Well, not actually the touch of one button — not anymore. Audi has strangely eliminated the “Audi Drive Select” button on the dashboard that used to allow you to cycle between drive modes. Now you have to use the Audi Multi Media Interface controller to find and change the setting from Comfort to Sport in the system’s on-screen menus. The transmission can be shifted into Sport mode by itself with just a tap on the gear selector, but that changes only the transmission behavior.
With everything in Sport mode, the S7 is enormous fun. The engine delivers tremendous acceleration when called upon, accompanied by a sonorous exhaust note that will find you stabbing the go pedal just to hear the noises it makes. The wider track (the width between the car’s wheels, left to right) creates a much better sense of security and solidity, exhibiting excellent body control. There’s none of the body roll the A7 exhibits when you make quick directional changes, and none of the floatiness that makes that car such a comfortable cruiser.
Part of that can be attributed to the S7’s standard summer performance tires. (If you want all-season ability, you’ll have to invest in winter tires later on — or make a deal with your dealership to equip it with all-season tires initially as part of the transaction, if they’re willing.) What you’re left with is a feeling of control, but not necessarily one of precision. Steering feedback is still a step below competitors’ levels, and even switching into Sport mode doesn’t help this; all it does is increase the amount of effort required for steering input. It doesn’t improve feedback at all.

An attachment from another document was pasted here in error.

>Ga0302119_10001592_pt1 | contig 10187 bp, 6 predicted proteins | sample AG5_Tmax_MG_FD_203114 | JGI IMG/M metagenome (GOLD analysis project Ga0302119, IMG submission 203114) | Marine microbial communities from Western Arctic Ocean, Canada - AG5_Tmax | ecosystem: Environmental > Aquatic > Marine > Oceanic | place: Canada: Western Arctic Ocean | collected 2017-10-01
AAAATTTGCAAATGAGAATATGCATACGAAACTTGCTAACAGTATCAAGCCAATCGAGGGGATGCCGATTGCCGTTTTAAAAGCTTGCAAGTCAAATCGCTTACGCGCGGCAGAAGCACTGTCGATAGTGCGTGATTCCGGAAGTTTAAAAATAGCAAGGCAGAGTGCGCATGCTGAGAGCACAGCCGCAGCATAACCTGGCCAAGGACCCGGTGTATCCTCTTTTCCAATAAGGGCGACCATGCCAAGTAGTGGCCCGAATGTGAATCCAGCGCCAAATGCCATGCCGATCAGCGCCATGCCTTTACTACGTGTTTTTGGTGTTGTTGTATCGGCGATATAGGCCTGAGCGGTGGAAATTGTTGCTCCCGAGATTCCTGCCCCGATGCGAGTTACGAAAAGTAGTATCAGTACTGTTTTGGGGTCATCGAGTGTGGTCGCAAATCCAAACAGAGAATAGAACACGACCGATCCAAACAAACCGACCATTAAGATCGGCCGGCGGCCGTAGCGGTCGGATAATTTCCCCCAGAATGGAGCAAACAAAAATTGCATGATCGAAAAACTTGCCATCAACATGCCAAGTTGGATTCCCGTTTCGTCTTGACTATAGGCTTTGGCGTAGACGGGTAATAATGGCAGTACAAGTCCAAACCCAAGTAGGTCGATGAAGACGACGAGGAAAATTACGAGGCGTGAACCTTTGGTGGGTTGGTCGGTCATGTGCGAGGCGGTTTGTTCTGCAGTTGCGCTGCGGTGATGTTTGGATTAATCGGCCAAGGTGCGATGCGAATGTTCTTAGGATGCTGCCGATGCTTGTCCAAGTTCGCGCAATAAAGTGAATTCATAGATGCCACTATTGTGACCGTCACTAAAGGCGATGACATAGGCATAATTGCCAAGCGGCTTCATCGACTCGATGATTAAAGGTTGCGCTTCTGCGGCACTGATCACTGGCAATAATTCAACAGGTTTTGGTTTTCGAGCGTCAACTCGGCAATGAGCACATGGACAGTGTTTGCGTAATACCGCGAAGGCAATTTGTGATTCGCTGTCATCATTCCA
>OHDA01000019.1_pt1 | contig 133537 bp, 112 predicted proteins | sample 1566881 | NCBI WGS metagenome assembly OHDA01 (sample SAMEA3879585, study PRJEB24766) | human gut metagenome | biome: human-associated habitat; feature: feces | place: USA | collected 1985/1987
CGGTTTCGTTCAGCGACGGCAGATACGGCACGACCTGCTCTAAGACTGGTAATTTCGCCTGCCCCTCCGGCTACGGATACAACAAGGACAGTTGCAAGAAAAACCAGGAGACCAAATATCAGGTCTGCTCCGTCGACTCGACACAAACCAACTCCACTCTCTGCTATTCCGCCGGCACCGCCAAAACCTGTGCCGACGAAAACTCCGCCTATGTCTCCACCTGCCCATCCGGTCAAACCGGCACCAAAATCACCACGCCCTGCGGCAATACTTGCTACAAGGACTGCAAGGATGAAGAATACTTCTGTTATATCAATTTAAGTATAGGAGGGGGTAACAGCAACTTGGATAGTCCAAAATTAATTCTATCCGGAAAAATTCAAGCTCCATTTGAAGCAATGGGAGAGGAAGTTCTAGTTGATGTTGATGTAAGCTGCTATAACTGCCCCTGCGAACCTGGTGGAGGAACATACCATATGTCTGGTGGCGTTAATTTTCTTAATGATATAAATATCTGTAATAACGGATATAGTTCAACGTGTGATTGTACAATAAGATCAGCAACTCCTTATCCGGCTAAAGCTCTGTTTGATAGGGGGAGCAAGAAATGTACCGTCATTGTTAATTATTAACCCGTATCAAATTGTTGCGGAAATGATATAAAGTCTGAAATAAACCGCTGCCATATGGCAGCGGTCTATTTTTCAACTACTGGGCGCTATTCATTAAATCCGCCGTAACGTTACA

Ride quality is excellent in any of the S7’s modes, with even the firmest setting coming across as perfectly comfortable for passengers. The car is an excellent answer for drivers who want excitement in their commute, but aren’t ready to pony up for the truly hairy-chested RS models — in either image or price.
The S7 has three main competitors, all from German luxury brands. Two cars were created to compete with it, both of which their makers call coupes despite them having four full doors and a trunk. The BMW 650 Gran Coupe is a stretched 6 Series coupe that’s had two more doors added to it, but it looks good despite this. Powered by a twin-turbo, 4.4-liter V-8, it nearly matches the power available from the S7 but starts roughly $7,000-$10,000 higher depending on whether you specify all-wheel drive or not.
The Mercedes-Benz CLS550 is a V-8-powered version of that company’s four-door luxury coupe, and while it’s a little less expensive and less powerful than the S7, stepping up to the fire-breathing CLS63 AMG is a hundred-thousand-dollar proposition before you even add any options.